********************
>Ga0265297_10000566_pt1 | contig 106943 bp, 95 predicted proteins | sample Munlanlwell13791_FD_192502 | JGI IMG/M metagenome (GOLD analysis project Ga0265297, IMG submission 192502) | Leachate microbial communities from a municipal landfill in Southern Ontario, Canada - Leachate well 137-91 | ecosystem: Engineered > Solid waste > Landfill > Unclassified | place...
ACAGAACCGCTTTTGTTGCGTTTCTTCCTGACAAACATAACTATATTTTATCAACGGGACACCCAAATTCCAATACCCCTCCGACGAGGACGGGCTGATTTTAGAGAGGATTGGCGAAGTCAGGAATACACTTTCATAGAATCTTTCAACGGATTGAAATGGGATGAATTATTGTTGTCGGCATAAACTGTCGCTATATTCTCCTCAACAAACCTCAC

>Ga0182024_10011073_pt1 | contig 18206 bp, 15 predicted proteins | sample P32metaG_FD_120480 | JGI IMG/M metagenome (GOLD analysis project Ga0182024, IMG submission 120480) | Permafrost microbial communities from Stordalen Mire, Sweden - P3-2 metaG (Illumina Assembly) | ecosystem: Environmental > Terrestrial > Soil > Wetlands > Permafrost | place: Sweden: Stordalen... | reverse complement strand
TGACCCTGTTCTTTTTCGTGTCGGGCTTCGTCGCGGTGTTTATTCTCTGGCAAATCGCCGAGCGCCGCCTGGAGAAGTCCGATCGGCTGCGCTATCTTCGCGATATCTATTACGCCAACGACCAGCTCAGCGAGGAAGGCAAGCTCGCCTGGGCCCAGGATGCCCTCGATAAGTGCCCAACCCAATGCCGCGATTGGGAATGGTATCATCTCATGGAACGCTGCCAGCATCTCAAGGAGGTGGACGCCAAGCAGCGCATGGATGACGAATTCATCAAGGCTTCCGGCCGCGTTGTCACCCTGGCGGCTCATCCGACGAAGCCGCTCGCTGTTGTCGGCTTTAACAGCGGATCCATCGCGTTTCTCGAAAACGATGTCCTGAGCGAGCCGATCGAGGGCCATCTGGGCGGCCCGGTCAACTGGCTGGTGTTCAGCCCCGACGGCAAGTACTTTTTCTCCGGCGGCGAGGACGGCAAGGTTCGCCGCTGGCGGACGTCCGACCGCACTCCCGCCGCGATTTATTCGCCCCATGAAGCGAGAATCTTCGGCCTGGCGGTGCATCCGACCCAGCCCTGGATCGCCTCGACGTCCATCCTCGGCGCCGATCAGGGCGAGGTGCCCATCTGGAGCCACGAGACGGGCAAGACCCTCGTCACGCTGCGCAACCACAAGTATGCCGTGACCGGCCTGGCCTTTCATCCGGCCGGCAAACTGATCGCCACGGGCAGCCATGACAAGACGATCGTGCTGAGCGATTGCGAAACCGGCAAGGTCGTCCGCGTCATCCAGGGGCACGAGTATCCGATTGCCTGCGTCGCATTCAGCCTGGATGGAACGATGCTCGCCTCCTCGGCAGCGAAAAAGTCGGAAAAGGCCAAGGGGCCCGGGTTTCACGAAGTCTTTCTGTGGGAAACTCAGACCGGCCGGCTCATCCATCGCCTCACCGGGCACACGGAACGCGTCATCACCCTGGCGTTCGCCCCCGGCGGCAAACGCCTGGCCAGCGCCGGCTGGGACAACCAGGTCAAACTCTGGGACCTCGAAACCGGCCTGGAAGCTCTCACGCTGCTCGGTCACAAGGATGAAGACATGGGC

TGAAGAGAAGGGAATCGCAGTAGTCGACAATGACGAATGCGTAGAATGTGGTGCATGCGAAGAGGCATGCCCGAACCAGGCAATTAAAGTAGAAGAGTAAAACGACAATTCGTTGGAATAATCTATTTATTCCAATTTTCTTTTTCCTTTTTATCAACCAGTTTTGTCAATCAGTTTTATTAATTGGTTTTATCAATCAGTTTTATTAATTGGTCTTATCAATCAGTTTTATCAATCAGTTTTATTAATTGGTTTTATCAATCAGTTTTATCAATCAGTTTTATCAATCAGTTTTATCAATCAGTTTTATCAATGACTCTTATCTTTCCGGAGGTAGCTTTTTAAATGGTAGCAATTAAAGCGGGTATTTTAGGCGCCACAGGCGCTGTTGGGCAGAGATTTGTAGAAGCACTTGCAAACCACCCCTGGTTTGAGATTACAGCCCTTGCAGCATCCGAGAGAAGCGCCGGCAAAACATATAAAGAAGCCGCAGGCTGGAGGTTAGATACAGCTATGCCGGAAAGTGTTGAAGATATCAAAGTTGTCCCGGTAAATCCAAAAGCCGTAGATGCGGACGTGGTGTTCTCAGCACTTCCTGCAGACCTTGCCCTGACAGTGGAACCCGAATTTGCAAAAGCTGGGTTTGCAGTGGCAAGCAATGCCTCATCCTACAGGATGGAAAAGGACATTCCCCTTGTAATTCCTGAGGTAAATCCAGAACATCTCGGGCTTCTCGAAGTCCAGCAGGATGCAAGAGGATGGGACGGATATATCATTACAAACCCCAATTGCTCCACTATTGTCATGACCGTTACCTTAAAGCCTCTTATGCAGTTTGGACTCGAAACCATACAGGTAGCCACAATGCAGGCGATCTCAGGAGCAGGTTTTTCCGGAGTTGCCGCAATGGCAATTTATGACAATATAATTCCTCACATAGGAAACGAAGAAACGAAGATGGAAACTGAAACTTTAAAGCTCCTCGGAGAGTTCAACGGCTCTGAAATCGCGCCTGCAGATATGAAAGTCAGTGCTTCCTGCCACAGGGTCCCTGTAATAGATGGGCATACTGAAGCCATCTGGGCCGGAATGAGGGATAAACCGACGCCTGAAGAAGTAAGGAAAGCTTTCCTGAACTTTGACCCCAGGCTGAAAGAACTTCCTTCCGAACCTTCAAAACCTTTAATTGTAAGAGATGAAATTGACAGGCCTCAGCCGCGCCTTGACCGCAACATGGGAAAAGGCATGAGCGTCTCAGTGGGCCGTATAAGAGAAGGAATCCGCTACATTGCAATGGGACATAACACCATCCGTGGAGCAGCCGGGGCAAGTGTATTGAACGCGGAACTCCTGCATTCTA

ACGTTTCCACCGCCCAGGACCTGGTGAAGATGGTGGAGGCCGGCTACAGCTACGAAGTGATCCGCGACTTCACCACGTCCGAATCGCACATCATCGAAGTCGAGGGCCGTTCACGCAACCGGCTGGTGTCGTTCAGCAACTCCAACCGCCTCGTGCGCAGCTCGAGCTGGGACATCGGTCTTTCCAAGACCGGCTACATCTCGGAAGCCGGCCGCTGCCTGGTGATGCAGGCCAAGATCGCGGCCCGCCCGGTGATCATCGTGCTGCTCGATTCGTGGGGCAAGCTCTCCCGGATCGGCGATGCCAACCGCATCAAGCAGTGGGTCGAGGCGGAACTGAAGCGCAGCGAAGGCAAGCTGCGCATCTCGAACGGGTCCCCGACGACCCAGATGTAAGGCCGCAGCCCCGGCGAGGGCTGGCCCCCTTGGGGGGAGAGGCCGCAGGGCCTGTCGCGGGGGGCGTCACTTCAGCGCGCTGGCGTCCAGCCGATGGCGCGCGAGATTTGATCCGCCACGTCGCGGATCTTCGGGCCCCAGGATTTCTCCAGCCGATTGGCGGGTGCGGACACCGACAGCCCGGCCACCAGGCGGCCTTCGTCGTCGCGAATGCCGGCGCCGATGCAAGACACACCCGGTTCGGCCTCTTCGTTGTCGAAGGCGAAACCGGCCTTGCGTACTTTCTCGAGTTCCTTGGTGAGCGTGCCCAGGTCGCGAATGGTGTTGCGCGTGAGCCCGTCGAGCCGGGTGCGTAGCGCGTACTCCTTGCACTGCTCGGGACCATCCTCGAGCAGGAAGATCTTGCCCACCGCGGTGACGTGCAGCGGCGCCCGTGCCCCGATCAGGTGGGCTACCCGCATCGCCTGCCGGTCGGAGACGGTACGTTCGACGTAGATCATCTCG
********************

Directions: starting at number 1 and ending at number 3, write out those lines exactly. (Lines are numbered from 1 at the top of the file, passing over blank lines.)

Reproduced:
>Ga0265297_10000566_pt1 | contig 106943 bp, 95 predicted proteins | sample Munlanlwell13791_FD_192502 | JGI IMG/M metagenome (GOLD analysis project Ga0265297, IMG submission 192502) | Leachate microbial communities from a municipal landfill in Southern Ontario, Canada - Leachate well 137-91 | ecosystem: Engineered > Solid waste > Landfill > Unclassified | place...
ACAGAACCGCTTTTGTTGCGTTTCTTCCTGACAAACATAACTATATTTTATCAACGGGACACCCAAATTCCAATACCCCTCCGACGAGGACGGGCTGATTTTAGAGAGGATTGGCGAAGTCAGGAATACACTTTCATAGAATCTTTCAACGGATTGAAATGGGATGAATTATTGTTGTCGGCATAAACTGTCGCTATATTCTCCTCAACAAACCTCAC

>Ga0182024_10011073_pt1 | contig 18206 bp, 15 predicted proteins | sample P32metaG_FD_120480 | JGI IMG/M metagenome (GOLD analysis project Ga0182024, IMG submission 120480) | Permafrost microbial communities from Stordalen Mire, Sweden - P3-2 metaG (Illumina Assembly) | ecosystem: Environmental > Terrestrial > Soil > Wetlands > Permafrost | place: Sweden: Stordalen... | reverse complement strand